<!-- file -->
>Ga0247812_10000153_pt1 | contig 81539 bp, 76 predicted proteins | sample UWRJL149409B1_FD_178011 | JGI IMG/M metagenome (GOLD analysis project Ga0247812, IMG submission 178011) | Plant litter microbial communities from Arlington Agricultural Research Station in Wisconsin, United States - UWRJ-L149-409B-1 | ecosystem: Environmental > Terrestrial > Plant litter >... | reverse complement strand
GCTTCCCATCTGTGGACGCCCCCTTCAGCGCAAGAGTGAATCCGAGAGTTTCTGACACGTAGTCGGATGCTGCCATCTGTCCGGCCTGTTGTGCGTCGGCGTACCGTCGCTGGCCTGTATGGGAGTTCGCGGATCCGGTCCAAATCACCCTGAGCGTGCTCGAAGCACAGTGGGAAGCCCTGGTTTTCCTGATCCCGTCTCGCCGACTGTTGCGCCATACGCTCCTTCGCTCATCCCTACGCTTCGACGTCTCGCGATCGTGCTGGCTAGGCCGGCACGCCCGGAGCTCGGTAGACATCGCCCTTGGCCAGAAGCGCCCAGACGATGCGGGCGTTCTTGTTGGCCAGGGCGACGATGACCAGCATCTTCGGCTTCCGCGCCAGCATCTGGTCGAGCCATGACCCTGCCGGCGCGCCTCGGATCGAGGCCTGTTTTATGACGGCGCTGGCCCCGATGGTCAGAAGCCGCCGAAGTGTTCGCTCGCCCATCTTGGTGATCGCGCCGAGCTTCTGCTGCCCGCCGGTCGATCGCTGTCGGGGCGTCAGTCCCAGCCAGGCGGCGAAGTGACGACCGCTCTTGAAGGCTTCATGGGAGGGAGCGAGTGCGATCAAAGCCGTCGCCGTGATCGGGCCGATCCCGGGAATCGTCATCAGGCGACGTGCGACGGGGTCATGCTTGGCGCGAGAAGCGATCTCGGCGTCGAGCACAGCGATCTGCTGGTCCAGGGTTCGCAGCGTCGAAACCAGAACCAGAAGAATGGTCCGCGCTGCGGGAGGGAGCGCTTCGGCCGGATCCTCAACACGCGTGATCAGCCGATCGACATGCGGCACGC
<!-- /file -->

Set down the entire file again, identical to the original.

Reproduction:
>Ga0247812_10000153_pt1 | contig 81539 bp, 76 predicted proteins | sample UWRJL149409B1_FD_178011 | JGI IMG/M metagenome (GOLD analysis project Ga0247812, IMG submission 178011) | Plant litter microbial communities from Arlington Agricultural Research Station in Wisconsin, United States - UWRJ-L149-409B-1 | ecosystem: Environmental > Terrestrial > Plant litter >... | reverse complement strand
GCTTCCCATCTGTGGACGCCCCCTTCAGCGCAAGAGTGAATCCGAGAGTTTCTGACACGTAGTCGGATGCTGCCATCTGTCCGGCCTGTTGTGCGTCGGCGTACCGTCGCTGGCCTGTATGGGAGTTCGCGGATCCGGTCCAAATCACCCTGAGCGTGCTCGAAGCACAGTGGGAAGCCCTGGTTTTCCTGATCCCGTCTCGCCGACTGTTGCGCCATACGCTCCTTCGCTCATCCCTACGCTTCGACGTCTCGCGATCGTGCTGGCTAGGCCGGCACGCCCGGAGCTCGGTAGACATCGCCCTTGGCCAGAAGCGCCCAGACGATGCGGGCGTTCTTGTTGGCCAGGGCGACGATGACCAGCATCTTCGGCTTCCGCGCCAGCATCTGGTCGAGCCATGACCCTGCCGGCGCGCCTCGGATCGAGGCCTGTTTTATGACGGCGCTGGCCCCGATGGTCAGAAGCCGCCGAAGTGTTCGCTCGCCCATCTTGGTGATCGCGCCGAGCTTCTGCTGCCCGCCGGTCGATCGCTGTCGGGGCGTCAGTCCCAGCCAGGCGGCGAAGTGACGACCGCTCTTGAAGGCTTCATGGGAGGGAGCGAGTGCGATCAAAGCCGTCGCCGTGATCGGGCCGATCCCGGGAATCGTCATCAGGCGACGTGCGACGGGGTCATGCTTGGCGCGAGAAGCGATCTCGGCGTCGAGCACAGCGATCTGCTGGTCCAGGGTTCGCAGCGTCGAAACCAGAACCAGAAGAATGGTCCGCGCTGCGGGAGGGAGCGCTTCGGCCGGATCCTCAACACGCGTGATCAGCCGATCGACATGCGGCACGC